# Is #f(x)=(12x^2-16x-12)/(x+2)# increasing or decreasing at #x=5#?

By signing up, you agree to our Terms of Service and Privacy Policy

To determine whether ( f(x) = \frac{{12x^2 - 16x - 12}}{{x + 2}} ) is increasing or decreasing at ( x = 5 ), we can evaluate the derivative of the function at that point.

First, find the derivative of ( f(x) ) using the quotient rule:

[ f'(x) = \frac{{(12x^2 - 16x - 12)'(x + 2) - (12x^2 - 16x - 12)(x + 2)'}}{{(x + 2)^2}} ]

[ f'(x) = \frac{{(24x - 16)(x + 2) - (12x^2 - 16x - 12)(1)}}{{(x + 2)^2}} ]

[ f'(x) = \frac{{24x^2 + 8x - 32x - 32 - 12x^2 + 16x + 12}}{{(x + 2)^2}} ]

[ f'(x) = \frac{{12x^2 - 16}}{{(x + 2)^2}} ]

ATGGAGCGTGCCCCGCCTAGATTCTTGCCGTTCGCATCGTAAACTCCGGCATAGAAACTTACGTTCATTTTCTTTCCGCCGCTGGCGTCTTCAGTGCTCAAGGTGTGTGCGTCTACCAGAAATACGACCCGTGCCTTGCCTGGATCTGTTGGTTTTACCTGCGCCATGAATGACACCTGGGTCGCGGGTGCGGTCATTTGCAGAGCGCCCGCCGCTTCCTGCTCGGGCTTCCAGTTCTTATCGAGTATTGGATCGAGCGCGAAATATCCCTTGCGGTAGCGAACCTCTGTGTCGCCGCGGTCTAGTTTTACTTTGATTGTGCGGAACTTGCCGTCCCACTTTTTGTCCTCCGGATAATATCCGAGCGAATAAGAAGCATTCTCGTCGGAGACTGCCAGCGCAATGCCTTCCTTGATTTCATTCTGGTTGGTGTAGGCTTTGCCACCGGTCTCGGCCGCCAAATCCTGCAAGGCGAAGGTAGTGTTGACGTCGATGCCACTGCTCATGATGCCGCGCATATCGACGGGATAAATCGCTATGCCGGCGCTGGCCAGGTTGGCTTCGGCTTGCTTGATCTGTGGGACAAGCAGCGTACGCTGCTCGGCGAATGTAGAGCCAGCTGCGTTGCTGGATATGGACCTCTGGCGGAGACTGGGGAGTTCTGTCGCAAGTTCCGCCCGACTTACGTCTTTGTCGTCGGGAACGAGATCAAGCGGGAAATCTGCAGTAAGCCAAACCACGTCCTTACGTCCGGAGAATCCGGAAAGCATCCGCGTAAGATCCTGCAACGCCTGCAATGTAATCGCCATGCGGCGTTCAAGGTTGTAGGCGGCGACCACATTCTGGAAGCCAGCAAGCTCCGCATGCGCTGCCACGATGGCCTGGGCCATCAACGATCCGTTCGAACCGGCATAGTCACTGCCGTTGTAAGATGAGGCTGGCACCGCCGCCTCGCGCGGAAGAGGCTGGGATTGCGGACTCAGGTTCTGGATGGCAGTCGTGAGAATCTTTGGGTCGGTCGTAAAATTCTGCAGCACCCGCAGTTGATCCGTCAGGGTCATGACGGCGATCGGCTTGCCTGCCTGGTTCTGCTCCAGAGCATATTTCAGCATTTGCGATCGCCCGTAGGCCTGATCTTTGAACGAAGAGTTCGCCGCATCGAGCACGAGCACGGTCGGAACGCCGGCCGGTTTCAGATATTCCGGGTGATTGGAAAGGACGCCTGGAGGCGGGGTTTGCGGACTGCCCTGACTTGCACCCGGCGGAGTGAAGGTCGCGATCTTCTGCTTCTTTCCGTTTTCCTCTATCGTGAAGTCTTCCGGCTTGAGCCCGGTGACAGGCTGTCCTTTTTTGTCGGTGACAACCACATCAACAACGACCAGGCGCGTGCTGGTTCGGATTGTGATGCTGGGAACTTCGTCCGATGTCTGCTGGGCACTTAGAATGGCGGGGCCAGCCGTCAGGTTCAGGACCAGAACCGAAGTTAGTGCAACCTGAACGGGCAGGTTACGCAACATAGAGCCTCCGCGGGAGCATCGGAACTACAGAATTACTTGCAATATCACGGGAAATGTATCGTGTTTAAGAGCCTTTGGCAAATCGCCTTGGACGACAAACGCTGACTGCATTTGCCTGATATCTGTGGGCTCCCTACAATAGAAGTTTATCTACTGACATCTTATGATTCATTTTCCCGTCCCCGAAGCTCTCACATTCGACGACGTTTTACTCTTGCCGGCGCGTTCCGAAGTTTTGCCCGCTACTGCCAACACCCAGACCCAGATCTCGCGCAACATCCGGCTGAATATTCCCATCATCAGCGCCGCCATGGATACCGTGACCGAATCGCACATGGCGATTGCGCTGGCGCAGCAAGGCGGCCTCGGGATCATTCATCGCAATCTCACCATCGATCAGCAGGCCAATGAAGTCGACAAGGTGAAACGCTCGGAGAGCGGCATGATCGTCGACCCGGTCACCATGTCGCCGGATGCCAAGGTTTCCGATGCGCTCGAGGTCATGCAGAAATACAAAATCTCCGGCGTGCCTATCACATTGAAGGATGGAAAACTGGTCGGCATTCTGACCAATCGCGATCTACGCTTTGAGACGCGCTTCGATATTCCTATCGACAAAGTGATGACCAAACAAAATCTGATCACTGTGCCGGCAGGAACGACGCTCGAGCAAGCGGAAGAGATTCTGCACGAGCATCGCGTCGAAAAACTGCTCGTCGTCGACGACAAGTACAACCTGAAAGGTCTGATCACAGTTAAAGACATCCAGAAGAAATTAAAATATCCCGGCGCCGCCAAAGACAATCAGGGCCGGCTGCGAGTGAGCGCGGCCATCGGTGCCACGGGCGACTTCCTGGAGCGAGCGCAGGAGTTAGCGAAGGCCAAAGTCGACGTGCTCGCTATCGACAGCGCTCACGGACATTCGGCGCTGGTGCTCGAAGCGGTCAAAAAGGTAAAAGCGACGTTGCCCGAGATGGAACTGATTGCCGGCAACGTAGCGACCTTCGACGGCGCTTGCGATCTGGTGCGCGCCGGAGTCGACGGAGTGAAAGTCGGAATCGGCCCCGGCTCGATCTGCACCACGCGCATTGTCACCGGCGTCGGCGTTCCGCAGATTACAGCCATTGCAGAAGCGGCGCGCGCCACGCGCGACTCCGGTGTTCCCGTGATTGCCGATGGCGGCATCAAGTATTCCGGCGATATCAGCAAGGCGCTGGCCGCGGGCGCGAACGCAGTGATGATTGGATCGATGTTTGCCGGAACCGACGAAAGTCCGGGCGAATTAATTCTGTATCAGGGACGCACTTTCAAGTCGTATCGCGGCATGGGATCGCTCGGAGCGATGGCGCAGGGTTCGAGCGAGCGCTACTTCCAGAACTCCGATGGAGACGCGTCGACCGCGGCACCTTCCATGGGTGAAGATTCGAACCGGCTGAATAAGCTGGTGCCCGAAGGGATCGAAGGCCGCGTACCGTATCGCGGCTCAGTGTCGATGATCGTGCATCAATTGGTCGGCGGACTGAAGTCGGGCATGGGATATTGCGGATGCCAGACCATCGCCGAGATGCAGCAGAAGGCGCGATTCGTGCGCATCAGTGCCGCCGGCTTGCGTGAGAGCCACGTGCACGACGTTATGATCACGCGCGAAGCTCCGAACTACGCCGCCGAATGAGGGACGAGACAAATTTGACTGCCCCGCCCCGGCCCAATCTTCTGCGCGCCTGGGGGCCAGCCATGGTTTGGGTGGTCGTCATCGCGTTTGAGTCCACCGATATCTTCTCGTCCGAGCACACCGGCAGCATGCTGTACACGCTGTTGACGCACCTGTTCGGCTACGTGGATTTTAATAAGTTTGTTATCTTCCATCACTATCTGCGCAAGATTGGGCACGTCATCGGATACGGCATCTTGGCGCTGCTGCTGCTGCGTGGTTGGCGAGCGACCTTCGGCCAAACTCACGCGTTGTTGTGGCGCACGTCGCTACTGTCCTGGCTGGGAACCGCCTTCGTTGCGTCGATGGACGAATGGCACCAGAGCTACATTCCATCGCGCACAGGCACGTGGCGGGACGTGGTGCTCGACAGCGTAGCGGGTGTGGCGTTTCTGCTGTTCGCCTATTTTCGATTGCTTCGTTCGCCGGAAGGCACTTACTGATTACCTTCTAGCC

Now, plug in ( x = 5 ) to determine whether the derivative is positive or negative:

[ f'(5) = \frac{{12(5)^2 - 16}}{{(5 + 2)^2}} ]

[ f'(5) = \frac{{12(25) - 16}}{{49}} ]

[ f'(5) = \frac{{288}}{{49}} ]

Since ( f'(5) > 0 ), ( f(x) ) is increasing at ( x = 5 ).

By signing up, you agree to our Terms of Service and Privacy Policy

When evaluating a one-sided limit, you need to be careful when a quantity is approaching zero since its sign is different depending on which way it is approaching zero from. Let us look at some examples.

When evaluating a one-sided limit, you need to be careful when a quantity is approaching zero since its sign is different depending on which way it is approaching zero from. Let us look at some examples.

When evaluating a one-sided limit, you need to be careful when a quantity is approaching zero since its sign is different depending on which way it is approaching zero from. Let us look at some examples.

- 98% accuracy study help
- Covers math, physics, chemistry, biology, and more
- Step-by-step, in-depth guides
- Readily available 24/7